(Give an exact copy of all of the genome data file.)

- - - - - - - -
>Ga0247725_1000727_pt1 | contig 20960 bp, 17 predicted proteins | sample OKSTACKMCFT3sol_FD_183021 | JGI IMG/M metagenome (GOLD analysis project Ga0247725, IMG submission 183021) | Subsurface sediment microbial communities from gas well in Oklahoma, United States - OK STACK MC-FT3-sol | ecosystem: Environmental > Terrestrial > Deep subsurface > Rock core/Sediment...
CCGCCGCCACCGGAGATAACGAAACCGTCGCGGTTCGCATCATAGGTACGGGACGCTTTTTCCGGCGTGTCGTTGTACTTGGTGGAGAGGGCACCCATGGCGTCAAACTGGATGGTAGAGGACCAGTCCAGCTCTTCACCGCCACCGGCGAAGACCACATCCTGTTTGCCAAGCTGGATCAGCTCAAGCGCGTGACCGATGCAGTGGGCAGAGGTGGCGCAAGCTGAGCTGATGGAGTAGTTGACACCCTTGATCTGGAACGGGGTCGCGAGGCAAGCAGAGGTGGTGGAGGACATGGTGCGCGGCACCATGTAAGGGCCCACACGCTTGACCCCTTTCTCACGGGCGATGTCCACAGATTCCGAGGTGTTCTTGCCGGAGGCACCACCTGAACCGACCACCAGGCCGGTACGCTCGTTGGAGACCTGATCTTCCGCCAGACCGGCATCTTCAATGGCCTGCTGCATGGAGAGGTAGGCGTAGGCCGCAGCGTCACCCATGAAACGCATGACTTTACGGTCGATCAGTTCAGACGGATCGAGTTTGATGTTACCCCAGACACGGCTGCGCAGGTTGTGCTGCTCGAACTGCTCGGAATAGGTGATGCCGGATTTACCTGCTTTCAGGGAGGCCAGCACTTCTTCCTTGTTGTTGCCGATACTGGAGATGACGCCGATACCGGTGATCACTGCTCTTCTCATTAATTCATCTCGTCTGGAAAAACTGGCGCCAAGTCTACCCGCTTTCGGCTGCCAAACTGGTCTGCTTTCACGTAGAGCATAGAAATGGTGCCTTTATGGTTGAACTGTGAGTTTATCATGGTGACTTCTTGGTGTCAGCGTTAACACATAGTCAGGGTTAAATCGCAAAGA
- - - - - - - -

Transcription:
>Ga0247725_1000727_pt1 | contig 20960 bp, 17 predicted proteins | sample OKSTACKMCFT3sol_FD_183021 | JGI IMG/M metagenome (GOLD analysis project Ga0247725, IMG submission 183021) | Subsurface sediment microbial communities from gas well in Oklahoma, United States - OK STACK MC-FT3-sol | ecosystem: Environmental > Terrestrial > Deep subsurface > Rock core/Sediment...
CCGCCGCCACCGGAGATAACGAAACCGTCGCGGTTCGCATCATAGGTACGGGACGCTTTTTCCGGCGTGTCGTTGTACTTGGTGGAGAGGGCACCCATGGCGTCAAACTGGATGGTAGAGGACCAGTCCAGCTCTTCACCGCCACCGGCGAAGACCACATCCTGTTTGCCAAGCTGGATCAGCTCAAGCGCGTGACCGATGCAGTGGGCAGAGGTGGCGCAAGCTGAGCTGATGGAGTAGTTGACACCCTTGATCTGGAACGGGGTCGCGAGGCAAGCAGAGGTGGTGGAGGACATGGTGCGCGGCACCATGTAAGGGCCCACACGCTTGACCCCTTTCTCACGGGCGATGTCCACAGATTCCGAGGTGTTCTTGCCGGAGGCACCACCTGAACCGACCACCAGGCCGGTACGCTCGTTGGAGACCTGATCTTCCGCCAGACCGGCATCTTCAATGGCCTGCTGCATGGAGAGGTAGGCGTAGGCCGCAGCGTCACCCATGAAACGCATGACTTTACGGTCGATCAGTTCAGACGGATCGAGTTTGATGTTACCCCAGACACGGCTGCGCAGGTTGTGCTGCTCGAACTGCTCGGAATAGGTGATGCCGGATTTACCTGCTTTCAGGGAGGCCAGCACTTCTTCCTTGTTGTTGCCGATACTGGAGATGACGCCGATACCGGTGATCACTGCTCTTCTCATTAATTCATCTCGTCTGGAAAAACTGGCGCCAAGTCTACCCGCTTTCGGCTGCCAAACTGGTCTGCTTTCACGTAGAGCATAGAAATGGTGCCTTTATGGTTGAACTGTGAGTTTATCATGGTGACTTCTTGGTGTCAGCGTTAACACATAGTCAGGGTTAAATCGCAAAGA